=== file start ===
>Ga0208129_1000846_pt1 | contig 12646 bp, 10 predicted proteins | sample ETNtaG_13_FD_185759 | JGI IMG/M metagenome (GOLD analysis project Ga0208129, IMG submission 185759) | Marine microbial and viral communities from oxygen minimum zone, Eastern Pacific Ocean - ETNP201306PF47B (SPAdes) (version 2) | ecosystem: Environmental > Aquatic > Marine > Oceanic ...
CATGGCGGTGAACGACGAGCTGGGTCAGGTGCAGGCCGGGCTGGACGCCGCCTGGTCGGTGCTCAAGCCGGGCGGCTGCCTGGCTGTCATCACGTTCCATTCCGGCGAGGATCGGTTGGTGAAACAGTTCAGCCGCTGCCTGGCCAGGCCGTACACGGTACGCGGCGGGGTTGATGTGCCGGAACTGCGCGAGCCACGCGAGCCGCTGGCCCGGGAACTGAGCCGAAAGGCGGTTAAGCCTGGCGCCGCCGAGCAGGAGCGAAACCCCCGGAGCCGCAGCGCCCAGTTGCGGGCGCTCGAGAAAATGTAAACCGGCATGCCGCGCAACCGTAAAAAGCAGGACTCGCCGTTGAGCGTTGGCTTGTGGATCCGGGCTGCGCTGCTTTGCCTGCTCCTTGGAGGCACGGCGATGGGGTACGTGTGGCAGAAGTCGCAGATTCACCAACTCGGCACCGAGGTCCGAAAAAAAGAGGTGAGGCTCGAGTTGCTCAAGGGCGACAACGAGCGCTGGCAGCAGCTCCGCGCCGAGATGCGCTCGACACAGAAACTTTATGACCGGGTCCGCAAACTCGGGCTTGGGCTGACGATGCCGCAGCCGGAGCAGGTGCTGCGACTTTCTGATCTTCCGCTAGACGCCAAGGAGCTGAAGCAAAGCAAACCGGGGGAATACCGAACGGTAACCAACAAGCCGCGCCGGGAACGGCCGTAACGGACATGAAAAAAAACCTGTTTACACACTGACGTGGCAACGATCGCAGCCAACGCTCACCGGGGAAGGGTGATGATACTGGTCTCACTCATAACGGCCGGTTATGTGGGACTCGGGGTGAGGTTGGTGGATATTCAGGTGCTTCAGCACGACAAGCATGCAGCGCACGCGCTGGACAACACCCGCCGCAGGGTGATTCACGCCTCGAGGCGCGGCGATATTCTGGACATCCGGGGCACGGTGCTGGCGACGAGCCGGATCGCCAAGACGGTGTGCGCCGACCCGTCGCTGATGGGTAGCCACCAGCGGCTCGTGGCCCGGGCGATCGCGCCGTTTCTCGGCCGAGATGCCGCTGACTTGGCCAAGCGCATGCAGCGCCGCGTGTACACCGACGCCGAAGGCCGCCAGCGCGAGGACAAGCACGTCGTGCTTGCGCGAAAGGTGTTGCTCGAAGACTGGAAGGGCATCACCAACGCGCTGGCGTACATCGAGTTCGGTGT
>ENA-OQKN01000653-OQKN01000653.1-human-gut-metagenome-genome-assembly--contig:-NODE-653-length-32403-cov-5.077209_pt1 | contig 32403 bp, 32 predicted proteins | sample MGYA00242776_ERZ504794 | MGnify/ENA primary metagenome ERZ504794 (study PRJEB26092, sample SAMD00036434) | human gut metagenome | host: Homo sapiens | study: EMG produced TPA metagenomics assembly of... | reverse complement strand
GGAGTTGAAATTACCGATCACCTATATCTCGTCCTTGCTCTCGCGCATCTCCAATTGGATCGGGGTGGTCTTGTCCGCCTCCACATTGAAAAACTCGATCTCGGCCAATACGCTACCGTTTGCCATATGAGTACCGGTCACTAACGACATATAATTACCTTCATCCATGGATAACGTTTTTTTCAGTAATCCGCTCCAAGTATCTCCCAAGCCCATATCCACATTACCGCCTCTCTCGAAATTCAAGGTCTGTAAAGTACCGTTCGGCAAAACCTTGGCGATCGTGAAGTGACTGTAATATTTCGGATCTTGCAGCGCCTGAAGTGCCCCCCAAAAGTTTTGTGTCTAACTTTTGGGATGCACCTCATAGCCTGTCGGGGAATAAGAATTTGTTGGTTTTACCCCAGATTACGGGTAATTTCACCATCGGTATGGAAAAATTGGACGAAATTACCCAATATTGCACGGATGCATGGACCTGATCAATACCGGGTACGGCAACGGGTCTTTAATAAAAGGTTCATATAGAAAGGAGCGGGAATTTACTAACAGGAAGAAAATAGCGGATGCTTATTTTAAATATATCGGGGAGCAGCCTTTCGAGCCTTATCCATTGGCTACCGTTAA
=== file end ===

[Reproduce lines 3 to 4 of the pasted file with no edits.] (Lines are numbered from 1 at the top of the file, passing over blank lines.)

>ENA-OQKN01000653-OQKN01000653.1-human-gut-metagenome-genome-assembly--contig:-NODE-653-length-32403-cov-5.077209_pt1 | contig 32403 bp, 32 predicted proteins | sample MGYA00242776_ERZ504794 | MGnify/ENA primary metagenome ERZ504794 (study PRJEB26092, sample SAMD00036434) | human gut metagenome | host: Homo sapiens | study: EMG produced TPA metagenomics assembly of... | reverse complement strand
GGAGTTGAAATTACCGATCACCTATATCTCGTCCTTGCTCTCGCGCATCTCCAATTGGATCGGGGTGGTCTTGTCCGCCTCCACATTGAAAAACTCGATCTCGGCCAATACGCTACCGTTTGCCATATGAGTACCGGTCACTAACGACATATAATTACCTTCATCCATGGATAACGTTTTTTTCAGTAATCCGCTCCAAGTATCTCCCAAGCCCATATCCACATTACCGCCTCTCTCGAAATTCAAGGTCTGTAAAGTACCGTTCGGCAAAACCTTGGCGATCGTGAAGTGACTGTAATATTTCGGATCTTGCAGCGCCTGAAGTGCCCCCCAAAAGTTTTGTGTCTAACTTTTGGGATGCACCTCATAGCCTGTCGGGGAATAAGAATTTGTTGGTTTTACCCCAGATTACGGGTAATTTCACCATCGGTATGGAAAAATTGGACGAAATTACCCAATATTGCACGGATGCATGGACCTGATCAATACCGGGTACGGCAACGGGTCTTTAATAAAAGGTTCATATAGAAAGGAGCGGGAATTTACTAACAGGAAGAAAATAGCGGATGCTTATTTTAAATATATCGGGGAGCAGCCTTTCGAGCCTTATCCATTGGCTACCGTTAA